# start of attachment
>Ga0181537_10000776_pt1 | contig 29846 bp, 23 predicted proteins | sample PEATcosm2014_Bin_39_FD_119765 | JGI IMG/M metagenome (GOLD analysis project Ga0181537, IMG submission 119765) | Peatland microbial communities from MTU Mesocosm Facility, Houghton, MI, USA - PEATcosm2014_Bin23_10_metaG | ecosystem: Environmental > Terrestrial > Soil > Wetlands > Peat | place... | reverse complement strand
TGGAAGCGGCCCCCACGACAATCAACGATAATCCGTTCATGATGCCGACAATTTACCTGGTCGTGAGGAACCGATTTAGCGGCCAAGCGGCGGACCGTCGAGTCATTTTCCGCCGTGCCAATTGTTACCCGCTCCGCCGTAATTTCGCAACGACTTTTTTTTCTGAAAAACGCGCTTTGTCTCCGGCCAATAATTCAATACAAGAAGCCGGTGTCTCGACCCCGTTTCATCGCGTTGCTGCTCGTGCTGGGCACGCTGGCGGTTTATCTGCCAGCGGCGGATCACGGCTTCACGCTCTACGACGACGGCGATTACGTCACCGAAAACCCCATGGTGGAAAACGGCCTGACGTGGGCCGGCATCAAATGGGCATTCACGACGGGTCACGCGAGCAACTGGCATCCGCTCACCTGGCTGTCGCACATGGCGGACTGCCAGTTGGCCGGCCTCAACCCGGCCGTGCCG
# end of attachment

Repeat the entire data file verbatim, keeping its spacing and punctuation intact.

>Ga0181537_10000776_pt1 | contig 29846 bp, 23 predicted proteins | sample PEATcosm2014_Bin_39_FD_119765 | JGI IMG/M metagenome (GOLD analysis project Ga0181537, IMG submission 119765) | Peatland microbial communities from MTU Mesocosm Facility, Houghton, MI, USA - PEATcosm2014_Bin23_10_metaG | ecosystem: Environmental > Terrestrial > Soil > Wetlands > Peat | place... | reverse complement strand
TGGAAGCGGCCCCCACGACAATCAACGATAATCCGTTCATGATGCCGACAATTTACCTGGTCGTGAGGAACCGATTTAGCGGCCAAGCGGCGGACCGTCGAGTCATTTTCCGCCGTGCCAATTGTTACCCGCTCCGCCGTAATTTCGCAACGACTTTTTTTTCTGAAAAACGCGCTTTGTCTCCGGCCAATAATTCAATACAAGAAGCCGGTGTCTCGACCCCGTTTCATCGCGTTGCTGCTCGTGCTGGGCACGCTGGCGGTTTATCTGCCAGCGGCGGATCACGGCTTCACGCTCTACGACGACGGCGATTACGTCACCGAAAACCCCATGGTGGAAAACGGCCTGACGTGGGCCGGCATCAAATGGGCATTCACGACGGGTCACGCGAGCAACTGGCATCCGCTCACCTGGCTGTCGCACATGGCGGACTGCCAGTTGGCCGGCCTCAACCCGGCCGTGCCG